Between 1826 and 1835 Princess Victoria and her mother the Duchess of Kent spent several holidays on the Calverley Estate. To celebrate the Princess's several visits, the townsfolk planted a grove on the Common, still to be seen today.

There was great excitement in 1845 when the first railway train steamed into Tunbridge Wells, carrying civic dignitaries and a brass band. The town became Royal Tunbridge Wells in 1909.  Edward VII granted the title in recognition of the town's long association with royalty.

Royal Tunbridge Wells today is a town that has successfully blended old and new. Present day visitors can still drink the water from the Chalybeate Spring, enjoy a days shopping at the Royal Victoria Place shopping centre and experience an architectural heritage that illustrates every period of the town's colourful history.

There are two with Large basons of stone fixt in ye Earth with severall holes in the bottom by wch the springs bubble up and fill it so as it alwayes runns over, notwithstanding the quantety dipp'd up in a morning which is the usual tyme the Company Comes, and the nearer they drink it the spring ye better, it being a spiriteous water that is ready to Evaporate if Carry'd any way, as has been try'd by weighing the water by the well and Carrying them but to ye middle of the walks, it has Lost of ye weight, and much more the End of the whole walke: notwithstanding many has it brought to their Lodgings a mile or two off and drink them in their beds, nay, some have them brought to London wch is near 40 miles. They have the bottles filled and corked in the well under the Water and so seale down the Corks wch they say preserves it. They have made the wells very Comodious by the many good buildings all about it and 2 or 3 mile round which are Lodgings for the Company that drinke ye waters, and they have Encreased their buildings so much that makes them very Cheape. All people buy their own provision at ye market wich is just by ye wells and furnish'd with great plenty of all sorts.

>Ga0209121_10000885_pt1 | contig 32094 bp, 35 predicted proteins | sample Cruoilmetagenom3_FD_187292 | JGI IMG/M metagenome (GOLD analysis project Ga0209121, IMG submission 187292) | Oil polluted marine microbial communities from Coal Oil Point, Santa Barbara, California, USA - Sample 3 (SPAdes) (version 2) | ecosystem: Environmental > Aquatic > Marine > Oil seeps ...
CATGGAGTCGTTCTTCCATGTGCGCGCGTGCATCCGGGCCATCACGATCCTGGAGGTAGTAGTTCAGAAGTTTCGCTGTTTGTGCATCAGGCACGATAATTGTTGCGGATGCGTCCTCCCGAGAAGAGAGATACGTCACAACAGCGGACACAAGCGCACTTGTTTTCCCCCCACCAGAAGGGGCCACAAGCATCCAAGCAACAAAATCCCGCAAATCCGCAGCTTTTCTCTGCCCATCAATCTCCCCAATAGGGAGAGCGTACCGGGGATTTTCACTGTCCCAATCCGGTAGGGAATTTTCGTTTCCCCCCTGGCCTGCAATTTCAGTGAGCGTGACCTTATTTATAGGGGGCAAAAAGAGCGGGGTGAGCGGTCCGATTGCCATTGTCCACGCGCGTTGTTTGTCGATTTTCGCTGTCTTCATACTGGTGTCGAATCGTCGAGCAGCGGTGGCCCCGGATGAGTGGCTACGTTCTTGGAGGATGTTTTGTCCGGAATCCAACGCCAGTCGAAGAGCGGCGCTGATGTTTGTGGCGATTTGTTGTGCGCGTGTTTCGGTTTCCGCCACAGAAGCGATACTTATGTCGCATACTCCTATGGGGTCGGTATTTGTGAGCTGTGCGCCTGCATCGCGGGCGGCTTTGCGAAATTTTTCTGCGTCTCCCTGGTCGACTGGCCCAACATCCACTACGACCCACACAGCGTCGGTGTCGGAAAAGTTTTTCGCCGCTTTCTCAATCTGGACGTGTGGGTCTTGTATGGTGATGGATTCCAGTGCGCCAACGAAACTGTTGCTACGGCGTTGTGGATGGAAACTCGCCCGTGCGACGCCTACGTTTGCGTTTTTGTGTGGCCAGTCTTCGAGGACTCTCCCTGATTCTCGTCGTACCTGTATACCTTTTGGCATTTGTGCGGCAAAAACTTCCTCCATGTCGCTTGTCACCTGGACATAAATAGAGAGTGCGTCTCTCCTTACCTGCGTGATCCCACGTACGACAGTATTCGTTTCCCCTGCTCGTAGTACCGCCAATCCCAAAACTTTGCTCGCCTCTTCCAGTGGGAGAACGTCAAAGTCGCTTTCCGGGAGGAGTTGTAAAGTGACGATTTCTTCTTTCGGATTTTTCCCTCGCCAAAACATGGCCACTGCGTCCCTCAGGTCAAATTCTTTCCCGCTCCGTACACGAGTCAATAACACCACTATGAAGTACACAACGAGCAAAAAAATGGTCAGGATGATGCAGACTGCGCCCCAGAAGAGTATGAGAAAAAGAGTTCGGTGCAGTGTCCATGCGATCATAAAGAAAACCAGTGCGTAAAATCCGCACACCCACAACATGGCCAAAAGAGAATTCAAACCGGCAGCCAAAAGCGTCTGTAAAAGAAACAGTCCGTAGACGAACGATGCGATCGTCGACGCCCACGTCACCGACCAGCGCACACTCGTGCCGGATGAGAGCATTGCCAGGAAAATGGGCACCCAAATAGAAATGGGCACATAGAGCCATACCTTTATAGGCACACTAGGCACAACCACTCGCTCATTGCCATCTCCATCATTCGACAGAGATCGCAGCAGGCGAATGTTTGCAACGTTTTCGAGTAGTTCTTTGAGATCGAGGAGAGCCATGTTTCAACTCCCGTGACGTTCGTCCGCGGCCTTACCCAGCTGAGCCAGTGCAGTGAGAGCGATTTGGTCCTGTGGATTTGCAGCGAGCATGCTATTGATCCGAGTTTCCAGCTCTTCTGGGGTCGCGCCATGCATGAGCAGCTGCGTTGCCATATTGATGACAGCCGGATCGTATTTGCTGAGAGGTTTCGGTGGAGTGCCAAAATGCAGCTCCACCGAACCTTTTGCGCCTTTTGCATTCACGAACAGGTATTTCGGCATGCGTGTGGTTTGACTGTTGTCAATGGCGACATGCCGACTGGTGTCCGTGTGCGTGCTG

Vergleich: Contains: Ferr-c. Mang-c. Calc-s. Mag-s. Mag-m. Nat-m.

DD.: Berlin Wall. Anac.


Negativ: Los of power physical/mental/emotional. Negativity coming from having to be social conform/follow rules (breaking them)/disgust for self/fear of being judged. Needs to be in concurrence to be able to achieve.

Desolation/grief (silent)/hopeless.

Panic with palpitations (solar plexus)/Unexplicable fear.

Feels as outcast/isolated/wants anonimity. Or alone or in a crowd. Can’t make eye contact. Mood swings.

Patient sabotages treatment/feels powerless to make changes.

Generations loose contact. Long period of being in a servile (caring for disabled/dieing etc.) situation. Apathetic/selfish.

Pancreas/liver (gall stones)/spleen.

Oedema (chemo-/radiotherapy).

Skin/allergies/asthma. Trauma (DD.: Arn.).

Head: Pain < frontal region (migraine).

Eruptions on scalp (scaly/flaking/tends to suppurate). Itching (ontolerable, must scratch till bleeding).

Eyes: Avoids sunlight (photophobia).

Discharge in morning. Wants to shade eyes.

Ears: Eczema outer ear with weeping cracks, smelly, excudating.

Nose: Acute sense of smell (pleasant things smell putrid)

Mouth: Tongue – furred/discoloured (brown, green)



 Breath foul

Throat: Dry + irritating cough

Mucus difficult to expectorate;